Rising coronavirus infections and hospitalizations in the US are fueling fears of an uncertain summer amid new calls for childhood vaccinations.
The US Centers for Disease Control and Prevention (CDC) has now recommended a booster shot for children ages five to 11 after an advisory panel voted to do so, although some experts didn’t think they should at that stage are necessary.
CDC director Rochelle Walensky said in a statement that she “supports” the panel’s vote.
“To extend eligibility for booster doses of Covid-19 vaccines, children aged five to 11 should receive a booster dose at least five months after their primary vaccination course,” she said.
White House Coronavirus Response Coordinator Ashish Jha, said ABC‘s Good Morning America on Friday that parents should “absolutely” take their kids in that age group to get a boost, while ABC quoted data This shows that less than 30% of these children in the US received their first two doses.
Jha said he would be taking his 10-year-old for a refresher “probably in the next few days”.
Walensky said more than 18 million booster doses were given to five- to 11-year-olds.
“We know these vaccines are safe and we need to keep increasing the number of children protected,” she said.
The consultants considered data from the CDC that showed protection from the first two coronavirus shots diminished over time and that boosters in older age groups improved efficacy against severe Covid and hospitalizations.
The Food and Drug Administration approved booster doses of the Pfizer/BioNTech vaccine for the youngest-ever age group.
But Paul Offit of Children’s Hospital in Philadelphia, who advises the US Food and Drug Administration, told NPR in an interview last month that he wasn’t entirely convinced.
For five to 11-year-olds getting booster shots, he said: “If there’s a clear benefit to a third dose – and to me the definition of benefit is improved protection against serious illness – then of course take the third dose. But other than that, I see no compelling reason to give a third dose now.”
Helen Keipp Talbot, a professor at Vanderbilt University, was the only member of the advisory panel who voted against the recommendation to give young children booster shots, arguing that the focus should be on increasing the overall vaccination rate in the age group.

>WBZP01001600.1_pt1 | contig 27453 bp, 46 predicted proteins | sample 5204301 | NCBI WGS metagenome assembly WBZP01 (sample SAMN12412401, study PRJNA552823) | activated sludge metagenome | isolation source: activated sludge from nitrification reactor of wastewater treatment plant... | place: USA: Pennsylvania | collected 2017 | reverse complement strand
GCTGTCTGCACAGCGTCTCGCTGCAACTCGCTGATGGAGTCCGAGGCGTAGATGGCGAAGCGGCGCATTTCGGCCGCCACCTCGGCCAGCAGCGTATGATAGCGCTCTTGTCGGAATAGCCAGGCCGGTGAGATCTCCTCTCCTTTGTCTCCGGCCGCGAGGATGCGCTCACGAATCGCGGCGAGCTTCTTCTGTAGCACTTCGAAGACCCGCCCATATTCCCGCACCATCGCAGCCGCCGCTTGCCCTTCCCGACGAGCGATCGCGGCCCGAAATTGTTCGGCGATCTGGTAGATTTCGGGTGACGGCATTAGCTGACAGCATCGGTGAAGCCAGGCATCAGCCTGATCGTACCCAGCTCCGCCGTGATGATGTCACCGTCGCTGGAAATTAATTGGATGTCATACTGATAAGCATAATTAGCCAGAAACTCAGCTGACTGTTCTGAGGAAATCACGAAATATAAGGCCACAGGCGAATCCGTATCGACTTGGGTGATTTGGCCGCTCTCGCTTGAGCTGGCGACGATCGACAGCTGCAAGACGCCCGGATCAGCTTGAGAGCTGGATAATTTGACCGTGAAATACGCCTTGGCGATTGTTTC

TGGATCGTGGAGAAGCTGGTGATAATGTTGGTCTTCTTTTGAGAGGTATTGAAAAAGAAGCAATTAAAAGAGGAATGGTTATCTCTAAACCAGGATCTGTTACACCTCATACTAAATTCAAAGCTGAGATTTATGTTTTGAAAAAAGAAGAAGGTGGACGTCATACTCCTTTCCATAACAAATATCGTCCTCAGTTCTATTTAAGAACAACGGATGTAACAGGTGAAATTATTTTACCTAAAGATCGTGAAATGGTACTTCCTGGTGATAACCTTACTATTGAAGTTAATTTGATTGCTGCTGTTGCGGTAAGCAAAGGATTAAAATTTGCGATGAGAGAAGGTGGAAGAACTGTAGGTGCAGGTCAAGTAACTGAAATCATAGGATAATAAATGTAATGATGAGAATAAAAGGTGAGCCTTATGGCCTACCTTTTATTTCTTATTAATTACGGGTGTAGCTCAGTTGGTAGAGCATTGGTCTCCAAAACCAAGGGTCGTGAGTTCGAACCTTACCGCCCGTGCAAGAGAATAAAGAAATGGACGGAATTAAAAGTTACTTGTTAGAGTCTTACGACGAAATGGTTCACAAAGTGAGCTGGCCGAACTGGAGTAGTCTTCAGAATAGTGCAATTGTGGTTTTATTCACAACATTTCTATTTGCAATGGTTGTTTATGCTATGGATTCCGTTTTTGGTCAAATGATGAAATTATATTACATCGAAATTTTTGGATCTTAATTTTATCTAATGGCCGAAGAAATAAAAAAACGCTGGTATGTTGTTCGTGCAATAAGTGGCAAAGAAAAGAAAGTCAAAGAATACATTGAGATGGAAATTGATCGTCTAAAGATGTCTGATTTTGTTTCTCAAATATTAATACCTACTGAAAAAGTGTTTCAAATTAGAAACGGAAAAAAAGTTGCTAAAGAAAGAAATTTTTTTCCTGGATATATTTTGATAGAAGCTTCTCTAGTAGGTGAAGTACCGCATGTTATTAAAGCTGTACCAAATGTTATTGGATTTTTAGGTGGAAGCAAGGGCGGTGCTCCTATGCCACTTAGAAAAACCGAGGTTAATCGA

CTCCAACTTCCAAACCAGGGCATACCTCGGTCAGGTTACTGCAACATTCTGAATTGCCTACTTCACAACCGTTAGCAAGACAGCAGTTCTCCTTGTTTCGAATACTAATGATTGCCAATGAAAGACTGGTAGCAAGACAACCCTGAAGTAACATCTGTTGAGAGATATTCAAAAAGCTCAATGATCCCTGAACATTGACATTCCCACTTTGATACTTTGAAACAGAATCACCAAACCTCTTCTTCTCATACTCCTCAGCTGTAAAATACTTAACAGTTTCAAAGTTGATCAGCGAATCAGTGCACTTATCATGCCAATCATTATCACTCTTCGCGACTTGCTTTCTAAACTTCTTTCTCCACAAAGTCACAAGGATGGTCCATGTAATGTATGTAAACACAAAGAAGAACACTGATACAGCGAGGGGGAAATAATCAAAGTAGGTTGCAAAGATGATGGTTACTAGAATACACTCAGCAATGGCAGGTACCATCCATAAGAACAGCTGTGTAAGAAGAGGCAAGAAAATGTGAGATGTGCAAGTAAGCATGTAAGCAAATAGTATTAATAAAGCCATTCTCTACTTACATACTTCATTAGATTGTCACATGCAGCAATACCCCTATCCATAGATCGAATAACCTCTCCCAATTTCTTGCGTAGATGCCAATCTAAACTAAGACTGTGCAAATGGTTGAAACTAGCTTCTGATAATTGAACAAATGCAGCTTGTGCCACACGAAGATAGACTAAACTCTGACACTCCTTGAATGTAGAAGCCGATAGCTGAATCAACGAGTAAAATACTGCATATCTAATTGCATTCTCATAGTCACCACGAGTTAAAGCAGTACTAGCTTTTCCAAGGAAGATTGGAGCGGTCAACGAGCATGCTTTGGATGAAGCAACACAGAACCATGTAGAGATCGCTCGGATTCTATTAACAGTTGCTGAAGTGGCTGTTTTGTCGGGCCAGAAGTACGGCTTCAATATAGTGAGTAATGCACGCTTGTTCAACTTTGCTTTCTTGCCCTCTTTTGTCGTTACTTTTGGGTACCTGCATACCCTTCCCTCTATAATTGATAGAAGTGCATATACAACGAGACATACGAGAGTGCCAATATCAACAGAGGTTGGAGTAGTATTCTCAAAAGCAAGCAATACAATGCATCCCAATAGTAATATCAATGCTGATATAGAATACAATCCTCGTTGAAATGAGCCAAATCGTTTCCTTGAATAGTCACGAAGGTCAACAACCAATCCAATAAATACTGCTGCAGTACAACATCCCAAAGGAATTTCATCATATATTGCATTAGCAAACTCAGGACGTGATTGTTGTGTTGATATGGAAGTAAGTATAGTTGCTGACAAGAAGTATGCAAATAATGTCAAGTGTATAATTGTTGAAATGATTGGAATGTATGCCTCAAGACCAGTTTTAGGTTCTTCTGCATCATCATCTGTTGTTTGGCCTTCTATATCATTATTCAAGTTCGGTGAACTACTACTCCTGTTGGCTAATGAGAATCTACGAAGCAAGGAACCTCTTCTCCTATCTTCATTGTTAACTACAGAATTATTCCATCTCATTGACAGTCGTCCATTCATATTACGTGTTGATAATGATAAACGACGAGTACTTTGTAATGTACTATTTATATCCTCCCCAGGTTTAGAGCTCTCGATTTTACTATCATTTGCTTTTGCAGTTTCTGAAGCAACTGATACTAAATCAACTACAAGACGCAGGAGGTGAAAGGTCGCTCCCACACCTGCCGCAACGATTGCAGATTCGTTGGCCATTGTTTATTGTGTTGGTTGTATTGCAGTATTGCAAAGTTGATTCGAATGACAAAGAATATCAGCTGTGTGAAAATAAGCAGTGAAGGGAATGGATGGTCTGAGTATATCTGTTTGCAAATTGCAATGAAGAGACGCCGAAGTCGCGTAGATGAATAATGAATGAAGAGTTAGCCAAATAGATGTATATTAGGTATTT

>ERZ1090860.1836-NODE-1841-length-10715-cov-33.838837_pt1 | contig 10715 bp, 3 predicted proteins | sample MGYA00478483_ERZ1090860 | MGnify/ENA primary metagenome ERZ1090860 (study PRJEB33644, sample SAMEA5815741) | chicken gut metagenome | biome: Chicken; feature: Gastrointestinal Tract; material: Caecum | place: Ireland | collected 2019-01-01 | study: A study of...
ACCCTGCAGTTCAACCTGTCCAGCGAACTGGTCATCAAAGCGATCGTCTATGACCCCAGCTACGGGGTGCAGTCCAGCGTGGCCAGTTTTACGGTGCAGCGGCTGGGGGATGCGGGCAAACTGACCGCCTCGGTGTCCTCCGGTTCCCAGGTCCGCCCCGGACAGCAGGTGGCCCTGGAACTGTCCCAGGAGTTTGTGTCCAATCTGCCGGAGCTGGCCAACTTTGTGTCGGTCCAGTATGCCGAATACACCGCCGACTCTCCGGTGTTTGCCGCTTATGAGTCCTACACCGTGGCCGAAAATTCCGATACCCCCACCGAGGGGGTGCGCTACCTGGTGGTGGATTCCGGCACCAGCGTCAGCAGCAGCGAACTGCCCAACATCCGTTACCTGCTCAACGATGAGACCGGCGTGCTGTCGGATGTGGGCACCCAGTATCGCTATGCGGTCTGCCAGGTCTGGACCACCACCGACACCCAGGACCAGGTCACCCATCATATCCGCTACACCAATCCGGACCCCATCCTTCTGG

“Boosters are great once we’ve all gotten their first round,” she said.
There are now about 100,000 new known infections of Covid-19 in the US every day, with many more likely to go unreported as fewer people require hospitalization than at the height of the first and recent waves of infection, and many are being tested and recovered at home.
Cases are rising in most states, up about 50% in the past two weeks, including among children, according to data reports from multiple outlets.
Meanwhile, the FDA is still reviewing data from vaccine maker Moderna before giving the green light to a vaccine for children under five.
“I know a lot of parents with kids under the age of five who really, really want this,” Jha said, adding he’s hoping for news from the regulator in the coming weeks.
Jha also encouraged over-50s who are eligible for a second refresher to get it now and not wait for a possible fall surge.
“There’s no need to wait,” he said, adding, “we’ll see where things are in the fall.”
Companies are already assessing the possible need for redesigned Covid-19 vaccines for the fall to target new variants of concern.
Jha has urged the US Congress to pass legislation, now stalled on Capitol Hill, that will provide the crucial means for more Covid testing, treatments and vaccine development. The President, Joe Biden, has requested $22.5 billion in new Covid funding.
“If Congress doesn’t step in, we’re going to have a lot of trouble ahead of us. We will run out of treatments, we will not get the next generation of vaccines that other countries are signing up for, we will run out of tests. It’s going to be a real challenge.” said Biden.